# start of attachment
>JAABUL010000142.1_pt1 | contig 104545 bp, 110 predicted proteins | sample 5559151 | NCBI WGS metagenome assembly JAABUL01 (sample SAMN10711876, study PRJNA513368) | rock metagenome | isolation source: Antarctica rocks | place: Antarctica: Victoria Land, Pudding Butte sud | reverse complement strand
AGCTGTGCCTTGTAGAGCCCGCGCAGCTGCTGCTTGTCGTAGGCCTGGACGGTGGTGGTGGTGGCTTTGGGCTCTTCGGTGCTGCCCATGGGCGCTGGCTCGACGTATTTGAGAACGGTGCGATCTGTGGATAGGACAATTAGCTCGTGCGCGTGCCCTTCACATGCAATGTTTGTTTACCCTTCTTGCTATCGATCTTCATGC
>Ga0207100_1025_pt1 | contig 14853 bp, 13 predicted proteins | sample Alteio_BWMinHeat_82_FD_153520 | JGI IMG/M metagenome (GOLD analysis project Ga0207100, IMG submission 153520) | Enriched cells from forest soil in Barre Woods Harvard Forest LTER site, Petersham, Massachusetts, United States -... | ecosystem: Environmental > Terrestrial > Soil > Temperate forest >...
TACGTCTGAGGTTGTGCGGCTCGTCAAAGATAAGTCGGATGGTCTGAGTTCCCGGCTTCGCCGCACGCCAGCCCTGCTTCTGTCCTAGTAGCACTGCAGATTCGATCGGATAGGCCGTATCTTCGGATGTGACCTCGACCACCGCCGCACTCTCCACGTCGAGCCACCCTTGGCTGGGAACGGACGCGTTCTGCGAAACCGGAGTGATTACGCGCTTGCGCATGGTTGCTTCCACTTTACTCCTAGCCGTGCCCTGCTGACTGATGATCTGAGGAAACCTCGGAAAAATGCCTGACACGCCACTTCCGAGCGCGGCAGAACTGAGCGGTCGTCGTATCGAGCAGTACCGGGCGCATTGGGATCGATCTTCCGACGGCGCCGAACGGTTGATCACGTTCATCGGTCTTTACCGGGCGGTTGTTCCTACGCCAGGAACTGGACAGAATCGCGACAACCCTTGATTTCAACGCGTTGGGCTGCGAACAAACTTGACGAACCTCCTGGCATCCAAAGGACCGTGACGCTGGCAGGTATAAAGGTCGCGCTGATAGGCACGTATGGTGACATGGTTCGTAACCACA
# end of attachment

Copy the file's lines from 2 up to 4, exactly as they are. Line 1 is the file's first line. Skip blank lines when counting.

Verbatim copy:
AGCTGTGCCTTGTAGAGCCCGCGCAGCTGCTGCTTGTCGTAGGCCTGGACGGTGGTGGTGGTGGCTTTGGGCTCTTCGGTGCTGCCCATGGGCGCTGGCTCGACGTATTTGAGAACGGTGCGATCTGTGGATAGGACAATTAGCTCGTGCGCGTGCCCTTCACATGCAATGTTTGTTTACCCTTCTTGCTATCGATCTTCATGC
>Ga0207100_1025_pt1 | contig 14853 bp, 13 predicted proteins | sample Alteio_BWMinHeat_82_FD_153520 | JGI IMG/M metagenome (GOLD analysis project Ga0207100, IMG submission 153520) | Enriched cells from forest soil in Barre Woods Harvard Forest LTER site, Petersham, Massachusetts, United States -... | ecosystem: Environmental > Terrestrial > Soil > Temperate forest >...
TACGTCTGAGGTTGTGCGGCTCGTCAAAGATAAGTCGGATGGTCTGAGTTCCCGGCTTCGCCGCACGCCAGCCCTGCTTCTGTCCTAGTAGCACTGCAGATTCGATCGGATAGGCCGTATCTTCGGATGTGACCTCGACCACCGCCGCACTCTCCACGTCGAGCCACCCTTGGCTGGGAACGGACGCGTTCTGCGAAACCGGAGTGATTACGCGCTTGCGCATGGTTGCTTCCACTTTACTCCTAGCCGTGCCCTGCTGACTGATGATCTGAGGAAACCTCGGAAAAATGCCTGACACGCCACTTCCGAGCGCGGCAGAACTGAGCGGTCGTCGTATCGAGCAGTACCGGGCGCATTGGGATCGATCTTCCGACGGCGCCGAACGGTTGATCACGTTCATCGGTCTTTACCGGGCGGTTGTTCCTACGCCAGGAACTGGACAGAATCGCGACAACCCTTGATTTCAACGCGTTGGGCTGCGAACAAACTTGACGAACCTCCTGGCATCCAAAGGACCGTGACGCTGGCAGGTATAAAGGTCGCGCTGATAGGCACGTATGGTGACATGGTTCGTAACCACA